Robin looked at me for the first time along this section of the road. 'What do we know about climbing anyway?' he asked. 'What a stupid question,' I thought. 'What's your point?' I replied. 'Well isn't it 6 000 metres high, or something?'
'It's less than that. It's about 5 800 or 5 900 metres.'
This kind of talk annoyed the hell out or me. But, then again, Robin and I often frustrated each other. 'Look, it's a volcano. You don't need to use ropes or anything. It's just a bit high.'
But that was that. A seed had been sown and I couldn't ignore it. Robin spent weeks deliberating before finally confessing that his parents thought it was a foolish idea. Of course it was. Yes, he knew it would be fun but his parents had said 'no'.
Remember, we had recently finished school, so our parents still took it upon themselves to make sure we didn't do anything foolish. I guess mine were more lenient than Robin's. D-day arrived and no amount of arm-twisting could persuade Robin to join me. A part of me felt sad because he really wanted to go and I knew how much run it would be if he did.
'Next time!' I said. Man, how prophetic that would turn out to be. Back in 1989, South Africans weren't allowed anywhere near Tanzania. Rumours abounded about how some young South African had been caught on one or the Tanzanian islands. Last anyone knew he was rotting away in a tin jail in the middle of nowhere. Poor kid.
Yup, the politics were pretty screwed up back then. But when you're young and naive you don't understand all that complicated stuff. All I knew was that I couldn't get into Tanzania and that it was a big problem. But I was smart - or at least Mom had been.
Shortly before I was born, my mother had thought it prudent to let the momentous occasion of my entry into the world happen somewhere else - Portugal, to be specific. Somewhere back in her lineage, her family had produced wine in a valley in Portugal. How thoughtful of them. So, I had a Portuguese passport.
This would later get me into more trouble than I could possibly imagine. But, for now, I had it sussed. I would just trot along with my two passports and, when the time came, I would proudly display my foreign pass-port. Boy, would those border guards be impressed!
Africa is a big place. In fact, there are a great number of valleys between my home, in a small suburb of Johannesburg, and the plains that suffer under the weight of Kilimanjaro. My plan was simple. I would fly to Malawi, known as the Warm Heart of Africa, and then take a bus up to the Tanzanian border. Once across the border, I would use local transport to Moshi, a small town at the foot of Kili. I would then organize the porters I needed and climb the mountain. Once down, I would simply reverse the trip, perhaps even taking the time to swim in Lake Malawi on the way back. The plan seemed perfect. What could go wrong?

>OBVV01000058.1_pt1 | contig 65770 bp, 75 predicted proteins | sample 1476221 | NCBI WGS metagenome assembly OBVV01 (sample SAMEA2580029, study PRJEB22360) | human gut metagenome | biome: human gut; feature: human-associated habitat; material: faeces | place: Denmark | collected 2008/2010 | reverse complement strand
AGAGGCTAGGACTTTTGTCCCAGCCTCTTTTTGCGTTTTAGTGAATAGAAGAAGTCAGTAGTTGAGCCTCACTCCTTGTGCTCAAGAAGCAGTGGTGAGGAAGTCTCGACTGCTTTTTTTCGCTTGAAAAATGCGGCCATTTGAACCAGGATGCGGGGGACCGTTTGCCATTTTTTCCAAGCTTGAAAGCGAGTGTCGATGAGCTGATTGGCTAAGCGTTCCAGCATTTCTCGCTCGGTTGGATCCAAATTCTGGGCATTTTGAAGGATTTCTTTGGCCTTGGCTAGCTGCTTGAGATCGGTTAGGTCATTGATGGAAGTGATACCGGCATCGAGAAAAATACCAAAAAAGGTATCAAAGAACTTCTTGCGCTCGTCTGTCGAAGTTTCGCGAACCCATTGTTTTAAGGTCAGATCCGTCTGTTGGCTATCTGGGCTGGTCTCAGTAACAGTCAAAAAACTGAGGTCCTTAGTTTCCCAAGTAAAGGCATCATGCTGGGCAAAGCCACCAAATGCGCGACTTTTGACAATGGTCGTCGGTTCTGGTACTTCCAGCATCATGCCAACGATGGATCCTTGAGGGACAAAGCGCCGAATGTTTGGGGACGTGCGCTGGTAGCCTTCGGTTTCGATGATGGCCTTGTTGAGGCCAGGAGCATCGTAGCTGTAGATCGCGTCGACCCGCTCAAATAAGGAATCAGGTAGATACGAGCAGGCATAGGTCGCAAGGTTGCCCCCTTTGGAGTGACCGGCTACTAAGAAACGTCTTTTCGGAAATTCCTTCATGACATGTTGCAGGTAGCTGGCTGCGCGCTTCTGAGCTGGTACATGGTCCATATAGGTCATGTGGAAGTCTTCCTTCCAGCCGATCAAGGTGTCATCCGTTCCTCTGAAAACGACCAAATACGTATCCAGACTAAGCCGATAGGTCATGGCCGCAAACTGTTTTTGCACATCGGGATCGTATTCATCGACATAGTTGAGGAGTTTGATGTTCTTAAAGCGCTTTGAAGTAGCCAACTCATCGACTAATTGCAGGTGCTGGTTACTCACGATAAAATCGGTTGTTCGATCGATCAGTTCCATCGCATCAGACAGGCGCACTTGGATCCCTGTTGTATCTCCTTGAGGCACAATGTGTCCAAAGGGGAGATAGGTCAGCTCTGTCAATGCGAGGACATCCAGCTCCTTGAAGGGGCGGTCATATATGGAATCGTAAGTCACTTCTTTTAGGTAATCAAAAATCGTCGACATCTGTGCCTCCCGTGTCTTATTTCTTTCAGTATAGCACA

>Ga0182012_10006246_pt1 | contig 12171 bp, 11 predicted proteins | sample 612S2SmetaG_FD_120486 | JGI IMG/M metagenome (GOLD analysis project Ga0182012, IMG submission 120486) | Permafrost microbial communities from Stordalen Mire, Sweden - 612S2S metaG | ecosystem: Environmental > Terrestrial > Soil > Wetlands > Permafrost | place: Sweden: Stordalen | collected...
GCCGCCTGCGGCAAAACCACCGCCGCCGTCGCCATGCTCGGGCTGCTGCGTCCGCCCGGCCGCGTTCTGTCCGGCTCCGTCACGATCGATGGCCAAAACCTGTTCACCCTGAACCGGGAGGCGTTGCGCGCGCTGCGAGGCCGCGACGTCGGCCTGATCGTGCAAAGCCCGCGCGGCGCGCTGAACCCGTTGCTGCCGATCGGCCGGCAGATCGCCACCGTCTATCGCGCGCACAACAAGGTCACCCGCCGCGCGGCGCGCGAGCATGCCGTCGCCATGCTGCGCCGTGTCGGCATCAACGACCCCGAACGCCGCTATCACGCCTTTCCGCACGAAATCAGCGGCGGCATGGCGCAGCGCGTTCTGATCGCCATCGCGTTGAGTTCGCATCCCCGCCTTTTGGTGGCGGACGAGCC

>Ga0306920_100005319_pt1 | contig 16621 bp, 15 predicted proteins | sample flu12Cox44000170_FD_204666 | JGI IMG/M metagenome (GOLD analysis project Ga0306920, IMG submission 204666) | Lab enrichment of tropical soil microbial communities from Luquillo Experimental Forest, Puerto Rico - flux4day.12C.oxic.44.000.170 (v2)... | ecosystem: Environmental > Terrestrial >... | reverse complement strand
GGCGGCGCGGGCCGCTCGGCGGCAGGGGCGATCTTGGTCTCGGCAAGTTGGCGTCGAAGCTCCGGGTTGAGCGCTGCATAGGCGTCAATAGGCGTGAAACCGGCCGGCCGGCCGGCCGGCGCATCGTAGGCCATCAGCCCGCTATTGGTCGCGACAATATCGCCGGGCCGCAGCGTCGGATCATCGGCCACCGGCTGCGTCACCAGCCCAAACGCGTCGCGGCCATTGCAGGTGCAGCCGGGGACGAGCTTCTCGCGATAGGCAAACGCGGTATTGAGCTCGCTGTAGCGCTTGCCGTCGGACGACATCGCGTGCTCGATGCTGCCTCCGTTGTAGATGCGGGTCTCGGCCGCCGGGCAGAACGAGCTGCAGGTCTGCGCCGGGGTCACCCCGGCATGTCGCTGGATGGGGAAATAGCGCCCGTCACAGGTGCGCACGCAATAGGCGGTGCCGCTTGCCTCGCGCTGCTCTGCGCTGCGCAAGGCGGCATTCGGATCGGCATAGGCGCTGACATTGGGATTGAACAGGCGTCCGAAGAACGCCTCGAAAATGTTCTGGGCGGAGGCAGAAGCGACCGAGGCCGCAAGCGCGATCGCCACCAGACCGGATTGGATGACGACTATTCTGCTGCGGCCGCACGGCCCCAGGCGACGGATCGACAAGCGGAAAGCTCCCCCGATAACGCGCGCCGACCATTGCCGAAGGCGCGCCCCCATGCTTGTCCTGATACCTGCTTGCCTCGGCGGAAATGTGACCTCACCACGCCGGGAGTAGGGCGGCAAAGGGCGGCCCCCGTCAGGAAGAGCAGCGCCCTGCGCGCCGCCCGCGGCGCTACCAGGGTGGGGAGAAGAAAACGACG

As for gear, that base was also covered. Someone had once told me that Kilimanjaro was quite cold. They seemed to know what they were talking about, so I packed a jersey. My mom thought it would be colder, so I packed another. 'But you've never even been there!
How would you know how cold it's going to be?' I protested. 'Just take it,' she said. 'I've got enough clothes. How am I supposed to carry all this stuff anyway?' 'Oh for crying out loud, will you just take the jersey?' 'Okay, okay! Jeepers, it's not you who has to lug all this stuff up there, you know.' 'I'm sure you will be fine.'
Yeah, so was I. Except that my bag had now grown from the size of a small kit bag, to the size of one of those backbreaking bags you see the Special Forces carrying around in war movies. Seriously, how was I going to carry all this stuff? Someone had told me 'they' liked clothes 'up there'. Perfect. I'd just give away all my spare T-shirts as I made my way through Africa. Three hours in a planeandiwasin Lilongwe, the commercial capital of Malawi.
But I wasn't too keen to see the sights. I was a young man on a mission and wanted to get going. However, I did have to spend a night in a youth hostel, which I soon discovered was a very good thing.
I had a five am bus booked for the next day, so thought I would eat a small snack and then hit the sack. I walked down to the hostel's small lounge and sat down opposite a Chinese guy. Well, I guess he could also have been from Hong Kong, Singapore or Taiwan. However he was definitely from the East, way East. He seemed older than me, but was still a reasonably young lad.
'Howzit going!' I stretched out my hand. 'Good, good.' We shook hands.
'You go diving in the lake?' he asked. This was the part of the conversation I was really looking forward to.